But it is not enough simply to care.

What is called for is critical care- in the very same ways one might find a critical care nurse offering his patients attention. In the very form that nurse attends to those people they care for. Not in ways that are patronizing, condescending or demeaning; but rather, in ways which are loving. These caregivers nurture so as to initiate change. So as to see transformation in the very lives of the ones in their care at that given moment. And when the time comes that the tables are turned- that those same nurses are in need of critical care, they would expect the same from those they call their colleagues and friends. From those they call their neighbors. Because that’s how critical care works in a shared community- we give when we can give and we receive back when we find ourselves in need.

This world is our community. We must care for this community enough to act in ways that might make this world a better place- both for ourselves and most especially for others whom we proudly call our neighbors. After all, that’s what communities are for- creating a sense of belonging for the members which inhabit them.

Friday’s Learnings…

We discussed data analysis for most of the day, and worked on coding and classifying our data from the field observation we did on July 2.  I conducted mine at the library, and since it was quite long, it was rather tedious to code.  I found myself wishing I wasn’t quite so long-winded!  All in all, it was a great experience to learn this skill and I am sure in doing my M.Ed. thesis, it will be something I will develop a proficiency in by the end of it.  Below are some notes I took on the slideshow we took in on reflection and data analysis.

Reflection and Data analysis (found in Creswell pages 183-193)

  • An opportunity to make sense of the data we’ve been collecting, identifying units of meaning
  • It is an ongoing process that involves continual reflection
  • Involves asking analytic questions and writing short memos (about your decisions or how you are defining a term in your study)
  • Data analysis involves collecting open-ended data which must be interrogated and developed from the participants’ perspectives and the answers they’ve given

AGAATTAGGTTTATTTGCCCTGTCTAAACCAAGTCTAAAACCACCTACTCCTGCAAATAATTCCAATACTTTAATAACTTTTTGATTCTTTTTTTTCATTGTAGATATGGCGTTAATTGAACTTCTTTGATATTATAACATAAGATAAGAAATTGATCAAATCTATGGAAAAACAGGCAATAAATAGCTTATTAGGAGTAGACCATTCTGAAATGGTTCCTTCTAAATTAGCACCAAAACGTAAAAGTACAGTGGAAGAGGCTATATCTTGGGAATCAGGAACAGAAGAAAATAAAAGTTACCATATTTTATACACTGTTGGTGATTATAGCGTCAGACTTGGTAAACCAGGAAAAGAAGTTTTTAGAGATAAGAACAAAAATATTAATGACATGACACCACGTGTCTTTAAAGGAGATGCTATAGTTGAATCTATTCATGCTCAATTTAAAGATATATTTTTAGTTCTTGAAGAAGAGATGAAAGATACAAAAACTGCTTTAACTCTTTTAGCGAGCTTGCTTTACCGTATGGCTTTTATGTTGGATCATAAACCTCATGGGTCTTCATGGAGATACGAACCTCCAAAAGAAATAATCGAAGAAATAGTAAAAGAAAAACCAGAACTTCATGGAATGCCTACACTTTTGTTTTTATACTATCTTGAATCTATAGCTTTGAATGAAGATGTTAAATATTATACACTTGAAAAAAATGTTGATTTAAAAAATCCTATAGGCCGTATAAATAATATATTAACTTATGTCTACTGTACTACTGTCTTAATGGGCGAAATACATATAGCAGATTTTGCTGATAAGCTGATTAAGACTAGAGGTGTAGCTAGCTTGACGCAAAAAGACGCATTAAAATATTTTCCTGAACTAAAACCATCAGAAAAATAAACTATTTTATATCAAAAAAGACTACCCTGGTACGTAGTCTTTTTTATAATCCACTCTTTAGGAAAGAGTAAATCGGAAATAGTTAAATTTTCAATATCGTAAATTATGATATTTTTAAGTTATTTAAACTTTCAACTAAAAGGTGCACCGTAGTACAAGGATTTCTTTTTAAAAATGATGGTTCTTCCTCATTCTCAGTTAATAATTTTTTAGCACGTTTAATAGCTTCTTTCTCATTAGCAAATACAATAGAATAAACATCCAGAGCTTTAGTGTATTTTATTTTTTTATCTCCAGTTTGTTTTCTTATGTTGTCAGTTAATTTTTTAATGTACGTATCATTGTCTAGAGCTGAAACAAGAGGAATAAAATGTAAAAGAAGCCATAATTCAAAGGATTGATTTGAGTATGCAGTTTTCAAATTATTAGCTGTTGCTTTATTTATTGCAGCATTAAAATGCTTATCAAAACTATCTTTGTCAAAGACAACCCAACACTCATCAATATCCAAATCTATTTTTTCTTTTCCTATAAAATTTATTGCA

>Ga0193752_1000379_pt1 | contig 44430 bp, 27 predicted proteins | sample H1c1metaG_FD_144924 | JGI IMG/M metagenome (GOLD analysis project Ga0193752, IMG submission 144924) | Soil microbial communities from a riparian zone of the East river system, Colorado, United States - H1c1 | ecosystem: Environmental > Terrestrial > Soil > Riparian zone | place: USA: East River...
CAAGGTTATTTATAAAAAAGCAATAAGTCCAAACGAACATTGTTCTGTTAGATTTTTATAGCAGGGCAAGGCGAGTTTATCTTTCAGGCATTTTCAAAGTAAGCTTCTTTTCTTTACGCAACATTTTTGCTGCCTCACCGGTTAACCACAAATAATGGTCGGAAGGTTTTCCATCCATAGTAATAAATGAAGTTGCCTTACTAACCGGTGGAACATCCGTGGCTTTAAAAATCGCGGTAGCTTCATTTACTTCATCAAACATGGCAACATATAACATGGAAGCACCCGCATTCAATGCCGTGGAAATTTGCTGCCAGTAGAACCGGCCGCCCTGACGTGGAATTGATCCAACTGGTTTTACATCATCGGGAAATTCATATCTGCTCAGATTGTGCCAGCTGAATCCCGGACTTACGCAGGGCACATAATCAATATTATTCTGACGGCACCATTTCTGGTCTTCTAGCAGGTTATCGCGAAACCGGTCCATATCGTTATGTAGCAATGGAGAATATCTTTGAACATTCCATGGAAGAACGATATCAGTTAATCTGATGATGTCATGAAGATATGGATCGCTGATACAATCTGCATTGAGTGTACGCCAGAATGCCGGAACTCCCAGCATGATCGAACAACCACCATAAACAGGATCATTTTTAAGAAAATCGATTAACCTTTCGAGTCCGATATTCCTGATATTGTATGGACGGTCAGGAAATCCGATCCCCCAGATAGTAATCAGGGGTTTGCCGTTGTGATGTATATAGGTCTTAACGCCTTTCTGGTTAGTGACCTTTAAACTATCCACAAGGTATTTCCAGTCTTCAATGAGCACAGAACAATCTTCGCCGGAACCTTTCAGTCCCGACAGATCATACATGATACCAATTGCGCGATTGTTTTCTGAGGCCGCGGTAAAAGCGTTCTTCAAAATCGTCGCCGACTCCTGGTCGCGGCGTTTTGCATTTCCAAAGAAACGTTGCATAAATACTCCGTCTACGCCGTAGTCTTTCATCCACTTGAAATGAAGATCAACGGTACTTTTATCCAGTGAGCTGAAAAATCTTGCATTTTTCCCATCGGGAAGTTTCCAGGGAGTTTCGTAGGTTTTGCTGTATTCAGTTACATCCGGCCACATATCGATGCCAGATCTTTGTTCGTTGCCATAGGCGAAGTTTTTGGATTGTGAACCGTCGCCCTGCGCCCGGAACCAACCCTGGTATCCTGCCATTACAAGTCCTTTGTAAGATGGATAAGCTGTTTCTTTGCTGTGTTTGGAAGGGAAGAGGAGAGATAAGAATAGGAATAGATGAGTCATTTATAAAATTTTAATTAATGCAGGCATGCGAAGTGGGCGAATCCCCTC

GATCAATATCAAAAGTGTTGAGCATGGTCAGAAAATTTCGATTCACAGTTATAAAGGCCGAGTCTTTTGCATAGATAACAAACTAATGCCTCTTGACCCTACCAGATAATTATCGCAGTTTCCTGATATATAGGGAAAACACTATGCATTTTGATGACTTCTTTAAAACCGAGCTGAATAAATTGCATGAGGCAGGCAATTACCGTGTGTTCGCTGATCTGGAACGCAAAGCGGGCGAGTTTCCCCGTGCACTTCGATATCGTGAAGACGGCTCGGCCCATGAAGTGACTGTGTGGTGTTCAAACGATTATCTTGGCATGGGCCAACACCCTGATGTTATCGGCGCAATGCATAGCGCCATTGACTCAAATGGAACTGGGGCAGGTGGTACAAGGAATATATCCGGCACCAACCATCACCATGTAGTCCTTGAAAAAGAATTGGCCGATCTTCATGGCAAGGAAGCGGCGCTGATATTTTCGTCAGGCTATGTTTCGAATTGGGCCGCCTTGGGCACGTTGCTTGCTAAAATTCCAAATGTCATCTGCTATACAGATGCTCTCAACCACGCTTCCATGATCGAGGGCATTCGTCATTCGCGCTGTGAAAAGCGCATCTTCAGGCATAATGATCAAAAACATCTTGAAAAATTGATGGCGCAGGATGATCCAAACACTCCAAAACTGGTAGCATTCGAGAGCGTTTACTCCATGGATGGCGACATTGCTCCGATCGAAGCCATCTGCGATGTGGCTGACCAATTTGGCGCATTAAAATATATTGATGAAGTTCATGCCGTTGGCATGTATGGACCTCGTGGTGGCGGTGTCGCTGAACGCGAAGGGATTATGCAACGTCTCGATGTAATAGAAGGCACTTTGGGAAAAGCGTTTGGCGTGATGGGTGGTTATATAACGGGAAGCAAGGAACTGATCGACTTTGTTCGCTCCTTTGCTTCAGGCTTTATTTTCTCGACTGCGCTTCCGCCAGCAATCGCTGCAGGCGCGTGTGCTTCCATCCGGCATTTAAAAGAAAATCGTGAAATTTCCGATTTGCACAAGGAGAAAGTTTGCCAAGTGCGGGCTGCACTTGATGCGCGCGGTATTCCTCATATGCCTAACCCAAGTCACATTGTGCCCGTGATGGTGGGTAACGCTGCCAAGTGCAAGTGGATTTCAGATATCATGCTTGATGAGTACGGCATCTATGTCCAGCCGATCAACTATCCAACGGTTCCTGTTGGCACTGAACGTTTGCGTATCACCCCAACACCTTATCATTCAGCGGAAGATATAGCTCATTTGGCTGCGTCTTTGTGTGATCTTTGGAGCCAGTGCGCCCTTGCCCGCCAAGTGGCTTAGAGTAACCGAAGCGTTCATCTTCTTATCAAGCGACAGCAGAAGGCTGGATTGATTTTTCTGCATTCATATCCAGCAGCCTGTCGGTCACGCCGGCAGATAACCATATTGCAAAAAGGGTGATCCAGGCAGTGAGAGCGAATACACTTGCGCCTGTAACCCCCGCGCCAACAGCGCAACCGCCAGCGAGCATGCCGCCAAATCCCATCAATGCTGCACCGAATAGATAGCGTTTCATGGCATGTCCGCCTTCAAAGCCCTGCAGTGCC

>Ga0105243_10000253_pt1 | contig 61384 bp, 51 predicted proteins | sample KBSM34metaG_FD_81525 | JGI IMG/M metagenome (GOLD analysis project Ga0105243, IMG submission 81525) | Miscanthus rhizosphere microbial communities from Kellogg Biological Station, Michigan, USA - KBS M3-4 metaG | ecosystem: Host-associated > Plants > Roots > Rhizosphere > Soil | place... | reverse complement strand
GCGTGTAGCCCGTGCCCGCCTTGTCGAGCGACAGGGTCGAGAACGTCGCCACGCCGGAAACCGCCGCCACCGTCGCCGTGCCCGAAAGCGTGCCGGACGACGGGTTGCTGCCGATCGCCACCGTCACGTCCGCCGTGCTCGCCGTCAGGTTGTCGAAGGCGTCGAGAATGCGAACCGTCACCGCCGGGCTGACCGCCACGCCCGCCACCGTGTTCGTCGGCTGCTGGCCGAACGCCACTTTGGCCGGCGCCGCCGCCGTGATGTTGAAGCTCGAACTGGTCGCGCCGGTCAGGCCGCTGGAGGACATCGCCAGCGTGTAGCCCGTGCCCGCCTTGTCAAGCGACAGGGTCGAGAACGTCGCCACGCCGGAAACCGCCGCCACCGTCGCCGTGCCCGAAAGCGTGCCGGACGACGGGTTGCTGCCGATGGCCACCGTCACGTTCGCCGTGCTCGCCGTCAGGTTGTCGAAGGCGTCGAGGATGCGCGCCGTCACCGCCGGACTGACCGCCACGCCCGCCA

• The researcher collects the qualitative data and analyzes it for themes and perspective’s; should report 4-5 themes

Interpretation of the data- two major processes provide the means to distill the data that emerge from the ongoing processes of investigation: categorization and coding/ and key experiences

Analysis and interpretation

  • Ask analytical questions
  • Organize and prepare the data for analysis
  • Read through all the data to get a general sense of the data
  • Reflect on the meanings

Categorization and Coding

  • The major task of this procedure is to identify the significant features and elements that make up the experiences and perceptions of the people involved in the study
  • This is the process one undertakes to organize material into chunks of meaningful text
  • Coding is just making categories and themes from your data


Steps for general analysis- guidance for coding

Get a sense of the whole

Pick one document and then go through it.

Cluster your topics.

Abbreviate texts as codes.

Use descriptive wording.

Make a coding book so that you don’t get mixed up about what you’ve coded.

Assemble all your material into categories.

If necessary, recode other data.


Develop how description and themes will be represented in a qualitative narrative

Making interpretation of the data means asking what were the lessons learned? What were my personal interpretations? What meaning was derived from comparison of the findings with info gleaned from literature or theorists


This afternoon, Leslie introduced us to a texting option for teachers and students called Remind (found online).  It is a very useful way of keeping in touch with students using their current technological fad: cellphones.  Unfortunately, none of my students have one, so I will not be using this option.  Unless I use this as a way to connect to their parents.

In the afternoon, Martha and I had the opportunity to talk about my thesis in terms of the theoretical orientation. We discussed the pros and cons of autoethnography, these being: finding voice, the transparency aspect of writing in a very personal way as well as the need to ground oneself on the theoretical literature that is out there.  We talked about my desire to do this in spite of the cautionary concerns Martha offered.  We also discussed the need for me to read up on actual autoethnographies that have been already done, those written by Bochner and Ellis being the most highly recommended.

As a way to end off the day, we shared technologies with one another that we have found useful in our classroom.  Chapter 9 in Stringer had a number of cites that were useful for Action Research.  I will be conducting a search for cites that connect back to autoethnography and hope to compile this in my digital journal.

Thursday’s Learnings and Reflections…

Mason’s article:  My take-aways